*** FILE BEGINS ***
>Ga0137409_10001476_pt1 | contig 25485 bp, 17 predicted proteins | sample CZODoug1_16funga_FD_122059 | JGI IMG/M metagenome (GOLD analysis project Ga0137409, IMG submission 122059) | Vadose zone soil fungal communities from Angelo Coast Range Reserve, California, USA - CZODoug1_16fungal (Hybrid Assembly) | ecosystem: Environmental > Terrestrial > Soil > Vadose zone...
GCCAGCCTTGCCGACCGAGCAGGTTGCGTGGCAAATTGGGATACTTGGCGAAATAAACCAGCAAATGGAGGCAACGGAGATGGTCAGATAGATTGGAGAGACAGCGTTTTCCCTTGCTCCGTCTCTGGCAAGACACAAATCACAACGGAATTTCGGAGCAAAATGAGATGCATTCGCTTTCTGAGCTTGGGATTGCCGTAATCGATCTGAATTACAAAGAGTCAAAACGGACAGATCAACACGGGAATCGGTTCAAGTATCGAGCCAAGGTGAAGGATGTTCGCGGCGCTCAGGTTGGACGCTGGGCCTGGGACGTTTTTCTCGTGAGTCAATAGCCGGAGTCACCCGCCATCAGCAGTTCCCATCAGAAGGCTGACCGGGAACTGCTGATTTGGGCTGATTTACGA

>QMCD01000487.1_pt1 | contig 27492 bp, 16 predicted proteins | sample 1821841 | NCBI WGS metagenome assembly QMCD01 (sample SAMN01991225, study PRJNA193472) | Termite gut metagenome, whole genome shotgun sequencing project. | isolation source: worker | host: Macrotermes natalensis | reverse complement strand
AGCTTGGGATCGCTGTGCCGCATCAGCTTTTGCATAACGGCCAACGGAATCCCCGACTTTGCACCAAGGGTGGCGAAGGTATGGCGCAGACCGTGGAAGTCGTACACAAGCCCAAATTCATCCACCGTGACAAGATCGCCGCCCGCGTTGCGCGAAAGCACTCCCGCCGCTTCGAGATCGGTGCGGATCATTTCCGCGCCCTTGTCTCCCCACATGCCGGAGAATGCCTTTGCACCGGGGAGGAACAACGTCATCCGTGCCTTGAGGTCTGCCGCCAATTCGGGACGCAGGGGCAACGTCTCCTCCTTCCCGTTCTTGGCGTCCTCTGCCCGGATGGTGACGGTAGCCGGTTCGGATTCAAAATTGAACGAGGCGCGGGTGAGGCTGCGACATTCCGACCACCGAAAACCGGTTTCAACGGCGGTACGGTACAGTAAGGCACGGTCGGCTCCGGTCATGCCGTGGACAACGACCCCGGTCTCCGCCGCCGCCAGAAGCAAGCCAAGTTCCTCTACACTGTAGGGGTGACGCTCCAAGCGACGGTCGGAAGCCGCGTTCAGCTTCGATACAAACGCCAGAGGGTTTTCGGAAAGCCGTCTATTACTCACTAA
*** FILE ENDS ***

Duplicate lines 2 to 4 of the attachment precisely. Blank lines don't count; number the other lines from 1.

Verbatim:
GCCAGCCTTGCCGACCGAGCAGGTTGCGTGGCAAATTGGGATACTTGGCGAAATAAACCAGCAAATGGAGGCAACGGAGATGGTCAGATAGATTGGAGAGACAGCGTTTTCCCTTGCTCCGTCTCTGGCAAGACACAAATCACAACGGAATTTCGGAGCAAAATGAGATGCATTCGCTTTCTGAGCTTGGGATTGCCGTAATCGATCTGAATTACAAAGAGTCAAAACGGACAGATCAACACGGGAATCGGTTCAAGTATCGAGCCAAGGTGAAGGATGTTCGCGGCGCTCAGGTTGGACGCTGGGCCTGGGACGTTTTTCTCGTGAGTCAATAGCCGGAGTCACCCGCCATCAGCAGTTCCCATCAGAAGGCTGACCGGGAACTGCTGATTTGGGCTGATTTACGA

>QMCD01000487.1_pt1 | contig 27492 bp, 16 predicted proteins | sample 1821841 | NCBI WGS metagenome assembly QMCD01 (sample SAMN01991225, study PRJNA193472) | Termite gut metagenome, whole genome shotgun sequencing project. | isolation source: worker | host: Macrotermes natalensis | reverse complement strand
AGCTTGGGATCGCTGTGCCGCATCAGCTTTTGCATAACGGCCAACGGAATCCCCGACTTTGCACCAAGGGTGGCGAAGGTATGGCGCAGACCGTGGAAGTCGTACACAAGCCCAAATTCATCCACCGTGACAAGATCGCCGCCCGCGTTGCGCGAAAGCACTCCCGCCGCTTCGAGATCGGTGCGGATCATTTCCGCGCCCTTGTCTCCCCACATGCCGGAGAATGCCTTTGCACCGGGGAGGAACAACGTCATCCGTGCCTTGAGGTCTGCCGCCAATTCGGGACGCAGGGGCAACGTCTCCTCCTTCCCGTTCTTGGCGTCCTCTGCCCGGATGGTGACGGTAGCCGGTTCGGATTCAAAATTGAACGAGGCGCGGGTGAGGCTGCGACATTCCGACCACCGAAAACCGGTTTCAACGGCGGTACGGTACAGTAAGGCACGGTCGGCTCCGGTCATGCCGTGGACAACGACCCCGGTCTCCGCCGCCGCCAGAAGCAAGCCAAGTTCCTCTACACTGTAGGGGTGACGCTCCAAGCGACGGTCGGAAGCCGCGTTCAGCTTCGATACAAACGCCAGAGGGTTTTCGGAAAGCCGTCTATTACTCACTAA